On the train: Quiet passengers and attentive audiences (Jan, 2013)
My last concert, where I performed on the Bass Piano, was in the context of an art exhibition, with the studio filled with people drinking wine and socializing. But what I loved about it so much was that when Andrew Wedman and I performed our improvised sets, all it took was a gentle tap on a glass and the whole room, even a fellow with his two rambunctious dogs, became so quiet and attentive and listened to every note. I think this is a performers dream, really, and it makes you realize how codependent the relationship between performer and audience really is.
And I’m reminded of it again right now, as I’m on a train, leaving Berlin. I’m playing in Düsseldorf tomorrow evening in a private concert series (the owner asked me not to post the invitation because they are already at capacity), followed by a concert on Friday in Cologne at the 8th annual Ambient Festival in the Basilika St. Aposteln, then rushing back to Berlin the next day to play an improvised solo piano set at Sowieso in Neukölln.
I’m looking out the window and blissing out on the beautiful, snow-covered countryside rolling by, and noticed that I lucked out on a very full, but quiet train compartment. It is just like a concert setting – it just takes one person to disturb the whole fragile mixture and then everybody’s mindfulness and consideration is in vain. The train is not absolutely silent by any means, but I notice that the people that are talking, are doing so quietly, or at least one can tell they are trying to be mindful of other passengers. No one is “breaking the seam”, as such. When someone’s phone goes off, they answer it quickly. It’s one of those synchronicity things where a few hours manages to be blissful as there is not one inconsiderate, loud, blathering person to be found that would ruin the perfect broth of this one train compartment. Perhaps it’s that I had only a couple hours sleep last night, or maybe I’m developing some curmudgeonly tendencies as I get older, but I find that my concentration and creativity more and more is intertwined with the environment I’m in. When a group of people are in the same place and are all more or less on the same page, I find it to be so civilized, and musically speaking, beautiful things can happen.
A sympathetic audience can help an artist get to that zone much more easily, and allow special things to bloom. Not that it is impossible to achieve without it – sometimes adverse or even antagonistic settings can force an artist to focus even more, having no other option, and this intense pressure can create its own diamonds, but getting the mental leverage against it to make it work to your advantage can be like wrestling with an anaconda. In contrast, I remember that as recently as five years ago, no matter what the environment was, I could do a mental rhinoceros charge and achieve full concentration through any distractions, pretty consistently.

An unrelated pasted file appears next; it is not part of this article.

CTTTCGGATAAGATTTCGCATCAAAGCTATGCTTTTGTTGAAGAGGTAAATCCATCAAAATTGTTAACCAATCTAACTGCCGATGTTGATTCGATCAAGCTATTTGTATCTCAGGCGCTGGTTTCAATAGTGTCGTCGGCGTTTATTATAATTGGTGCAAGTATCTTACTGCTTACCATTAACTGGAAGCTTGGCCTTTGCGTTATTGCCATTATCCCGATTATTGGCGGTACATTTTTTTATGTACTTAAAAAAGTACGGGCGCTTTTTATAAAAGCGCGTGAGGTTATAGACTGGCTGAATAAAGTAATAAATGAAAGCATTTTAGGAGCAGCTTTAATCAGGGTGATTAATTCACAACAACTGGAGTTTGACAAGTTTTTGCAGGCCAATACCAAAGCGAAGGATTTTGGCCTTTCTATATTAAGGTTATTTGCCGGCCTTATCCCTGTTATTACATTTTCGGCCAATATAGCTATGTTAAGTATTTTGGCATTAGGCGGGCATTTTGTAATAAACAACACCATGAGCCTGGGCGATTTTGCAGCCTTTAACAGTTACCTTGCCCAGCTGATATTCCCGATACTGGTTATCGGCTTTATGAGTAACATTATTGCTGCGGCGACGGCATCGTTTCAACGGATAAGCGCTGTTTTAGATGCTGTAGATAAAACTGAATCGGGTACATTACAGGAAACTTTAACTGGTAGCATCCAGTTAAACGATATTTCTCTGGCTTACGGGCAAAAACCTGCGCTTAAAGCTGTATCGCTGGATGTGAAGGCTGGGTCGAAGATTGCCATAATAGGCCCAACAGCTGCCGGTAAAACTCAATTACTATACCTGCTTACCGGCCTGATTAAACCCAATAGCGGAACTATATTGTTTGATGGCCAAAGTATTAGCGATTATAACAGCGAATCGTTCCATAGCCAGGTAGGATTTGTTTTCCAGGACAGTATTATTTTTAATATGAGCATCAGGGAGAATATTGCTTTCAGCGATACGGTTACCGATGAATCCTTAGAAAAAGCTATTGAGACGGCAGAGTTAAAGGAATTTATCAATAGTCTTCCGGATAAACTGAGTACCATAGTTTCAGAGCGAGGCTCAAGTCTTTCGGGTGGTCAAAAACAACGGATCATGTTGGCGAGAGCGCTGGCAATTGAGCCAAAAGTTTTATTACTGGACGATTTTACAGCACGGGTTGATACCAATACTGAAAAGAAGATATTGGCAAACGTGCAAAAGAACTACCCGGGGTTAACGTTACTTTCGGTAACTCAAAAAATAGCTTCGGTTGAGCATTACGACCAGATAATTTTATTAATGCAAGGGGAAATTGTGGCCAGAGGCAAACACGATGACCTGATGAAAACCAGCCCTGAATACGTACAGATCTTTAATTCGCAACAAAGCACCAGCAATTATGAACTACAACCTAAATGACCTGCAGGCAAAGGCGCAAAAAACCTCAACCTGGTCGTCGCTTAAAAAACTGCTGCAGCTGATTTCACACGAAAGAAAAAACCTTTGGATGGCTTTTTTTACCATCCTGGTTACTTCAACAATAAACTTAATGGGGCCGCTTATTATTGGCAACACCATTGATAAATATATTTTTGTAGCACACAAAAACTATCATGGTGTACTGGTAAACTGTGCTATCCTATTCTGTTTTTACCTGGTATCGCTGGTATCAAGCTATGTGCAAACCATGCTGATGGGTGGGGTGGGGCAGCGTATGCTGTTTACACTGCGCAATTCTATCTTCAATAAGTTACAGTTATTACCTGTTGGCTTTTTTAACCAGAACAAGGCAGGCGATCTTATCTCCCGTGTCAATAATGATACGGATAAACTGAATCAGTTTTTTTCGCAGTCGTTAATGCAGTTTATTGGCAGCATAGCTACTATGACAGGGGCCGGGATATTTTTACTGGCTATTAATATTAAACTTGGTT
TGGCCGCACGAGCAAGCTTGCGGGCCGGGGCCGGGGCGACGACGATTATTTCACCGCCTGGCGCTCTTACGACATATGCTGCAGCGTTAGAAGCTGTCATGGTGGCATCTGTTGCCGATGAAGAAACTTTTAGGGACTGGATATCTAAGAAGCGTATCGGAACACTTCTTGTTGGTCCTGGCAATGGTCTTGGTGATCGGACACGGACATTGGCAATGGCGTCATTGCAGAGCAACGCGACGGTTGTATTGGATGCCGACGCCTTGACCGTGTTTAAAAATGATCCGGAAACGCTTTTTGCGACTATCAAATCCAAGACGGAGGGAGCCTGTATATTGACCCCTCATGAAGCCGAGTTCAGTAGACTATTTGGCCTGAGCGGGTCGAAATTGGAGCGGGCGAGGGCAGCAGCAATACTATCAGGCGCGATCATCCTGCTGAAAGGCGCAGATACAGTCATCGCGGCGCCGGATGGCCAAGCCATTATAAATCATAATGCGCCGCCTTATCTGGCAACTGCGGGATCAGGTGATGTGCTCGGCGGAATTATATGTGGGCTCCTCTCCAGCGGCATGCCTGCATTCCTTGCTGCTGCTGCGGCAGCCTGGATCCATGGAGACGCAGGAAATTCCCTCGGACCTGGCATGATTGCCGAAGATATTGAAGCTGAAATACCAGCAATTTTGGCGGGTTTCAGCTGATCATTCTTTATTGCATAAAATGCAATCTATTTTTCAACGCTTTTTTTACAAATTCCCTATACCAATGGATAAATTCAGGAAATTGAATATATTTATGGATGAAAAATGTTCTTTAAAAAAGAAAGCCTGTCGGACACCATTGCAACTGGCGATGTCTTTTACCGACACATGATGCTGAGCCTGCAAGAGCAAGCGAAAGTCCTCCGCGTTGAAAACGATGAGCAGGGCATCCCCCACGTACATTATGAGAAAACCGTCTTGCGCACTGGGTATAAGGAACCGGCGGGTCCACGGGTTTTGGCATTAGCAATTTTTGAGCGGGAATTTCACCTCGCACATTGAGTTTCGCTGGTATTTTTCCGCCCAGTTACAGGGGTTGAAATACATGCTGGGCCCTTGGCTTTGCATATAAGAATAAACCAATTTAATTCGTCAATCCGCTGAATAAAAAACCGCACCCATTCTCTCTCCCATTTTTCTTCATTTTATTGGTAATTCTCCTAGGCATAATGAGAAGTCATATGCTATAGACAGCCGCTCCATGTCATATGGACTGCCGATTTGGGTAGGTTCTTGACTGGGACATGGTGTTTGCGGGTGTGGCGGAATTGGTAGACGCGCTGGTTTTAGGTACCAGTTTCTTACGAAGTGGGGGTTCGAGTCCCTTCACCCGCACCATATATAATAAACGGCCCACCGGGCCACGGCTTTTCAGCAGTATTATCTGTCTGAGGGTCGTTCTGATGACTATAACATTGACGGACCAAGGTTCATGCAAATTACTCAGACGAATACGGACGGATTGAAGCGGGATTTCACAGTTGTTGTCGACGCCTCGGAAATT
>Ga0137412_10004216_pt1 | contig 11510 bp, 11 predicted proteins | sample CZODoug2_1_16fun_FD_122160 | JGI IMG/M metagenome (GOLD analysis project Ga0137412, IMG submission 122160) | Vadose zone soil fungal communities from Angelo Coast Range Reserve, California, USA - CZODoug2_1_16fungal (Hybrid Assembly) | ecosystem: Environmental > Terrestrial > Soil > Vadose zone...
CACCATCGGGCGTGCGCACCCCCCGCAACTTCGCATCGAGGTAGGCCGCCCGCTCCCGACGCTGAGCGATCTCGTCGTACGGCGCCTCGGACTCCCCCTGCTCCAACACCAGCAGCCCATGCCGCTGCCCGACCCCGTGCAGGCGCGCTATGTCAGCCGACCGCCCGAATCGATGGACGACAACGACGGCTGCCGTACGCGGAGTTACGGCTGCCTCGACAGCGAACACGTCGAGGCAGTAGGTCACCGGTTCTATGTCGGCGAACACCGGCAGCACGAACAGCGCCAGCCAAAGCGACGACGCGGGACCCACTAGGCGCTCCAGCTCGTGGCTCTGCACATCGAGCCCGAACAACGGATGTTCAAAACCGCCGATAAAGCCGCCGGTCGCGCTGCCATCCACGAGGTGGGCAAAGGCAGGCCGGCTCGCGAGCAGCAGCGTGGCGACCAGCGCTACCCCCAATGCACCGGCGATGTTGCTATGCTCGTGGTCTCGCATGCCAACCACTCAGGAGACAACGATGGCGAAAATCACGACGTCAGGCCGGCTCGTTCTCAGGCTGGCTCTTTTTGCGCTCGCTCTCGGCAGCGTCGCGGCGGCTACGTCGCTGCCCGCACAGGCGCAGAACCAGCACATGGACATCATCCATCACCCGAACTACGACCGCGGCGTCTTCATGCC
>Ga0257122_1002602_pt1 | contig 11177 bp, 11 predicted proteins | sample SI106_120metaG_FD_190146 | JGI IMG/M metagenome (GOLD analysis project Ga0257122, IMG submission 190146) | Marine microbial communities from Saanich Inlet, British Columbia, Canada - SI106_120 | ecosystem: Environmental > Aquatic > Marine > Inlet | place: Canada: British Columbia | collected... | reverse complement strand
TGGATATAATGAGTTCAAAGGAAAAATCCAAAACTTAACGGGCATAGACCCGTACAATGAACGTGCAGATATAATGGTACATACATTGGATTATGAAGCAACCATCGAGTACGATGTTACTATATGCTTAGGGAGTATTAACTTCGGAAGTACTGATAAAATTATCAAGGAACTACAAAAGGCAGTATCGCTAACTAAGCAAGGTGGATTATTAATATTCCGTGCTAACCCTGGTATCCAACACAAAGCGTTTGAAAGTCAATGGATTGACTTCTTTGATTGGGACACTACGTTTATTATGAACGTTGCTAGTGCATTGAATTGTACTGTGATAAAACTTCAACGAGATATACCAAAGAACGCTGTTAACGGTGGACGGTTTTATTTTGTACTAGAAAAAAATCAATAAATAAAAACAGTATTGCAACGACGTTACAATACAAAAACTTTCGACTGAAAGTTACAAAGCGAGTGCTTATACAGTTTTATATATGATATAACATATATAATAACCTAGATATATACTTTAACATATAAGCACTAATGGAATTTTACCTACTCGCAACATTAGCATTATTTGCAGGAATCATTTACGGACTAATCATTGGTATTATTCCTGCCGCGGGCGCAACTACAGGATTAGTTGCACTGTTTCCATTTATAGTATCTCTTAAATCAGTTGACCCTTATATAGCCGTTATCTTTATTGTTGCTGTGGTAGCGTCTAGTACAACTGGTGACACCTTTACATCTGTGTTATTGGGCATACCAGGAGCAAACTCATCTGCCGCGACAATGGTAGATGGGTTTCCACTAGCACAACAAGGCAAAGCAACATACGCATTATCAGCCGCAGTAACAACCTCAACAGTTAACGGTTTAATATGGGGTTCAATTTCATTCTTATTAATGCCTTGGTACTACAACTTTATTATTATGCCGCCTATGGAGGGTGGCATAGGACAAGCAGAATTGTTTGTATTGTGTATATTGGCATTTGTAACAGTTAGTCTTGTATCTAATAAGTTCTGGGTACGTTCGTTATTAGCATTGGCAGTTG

I recently went to watch a stand-up comedy night in Berlin, and was struck by how even a profession so different as live comedy could be so similar when it comes to a performer relating to an audience. One person sitting in the fourth row, talking to his girlfriend might be a source of distraction that could affect the performers concentration, and make the difference between the comedian being funny or not. I saw a YouTube video of Louis CK being heckled, where instead of him ignoring the heckler or trying to out duel them, he addressed it directly and ended up creating something even better and funnier out of this “new material” – because his whole schtick is so honest and self-depreciating, he could just openly state it was affecting his concentration and not worry about any magic being dispelled. But it’s just like watching any sports match – this could have unfolded in any countless number of ways as well.
Audience, group or crowd psychology, however it might be labelled, is a fascinating thing to contemplate, since it is such a ubiquitous parameter of what I do. Each person is an endlessly complex equation of emotions themeselves, and when you add more and more poeople together the audience dynamic is made exponentially more unfathomable, and hence all the more possibilities for the performers conducive atmosphere to be thrown off balance. Since creating art is a fine, delicate thing (it can be blunt and gigantic but even a nuclear explosion stems from minuteness of atoms – strange example, I know) I’ve come to appreciate more and more when the perfect storm of audience, location environment and performer confluence arises. I don’t mean to sound highfalutin by any means, but to me it is part of the definition of what it means to be civilized, in as far as my experience goes. Basically, it’s just so satisfying and affirming when people co-operate in this subtle way! Even if not consciously.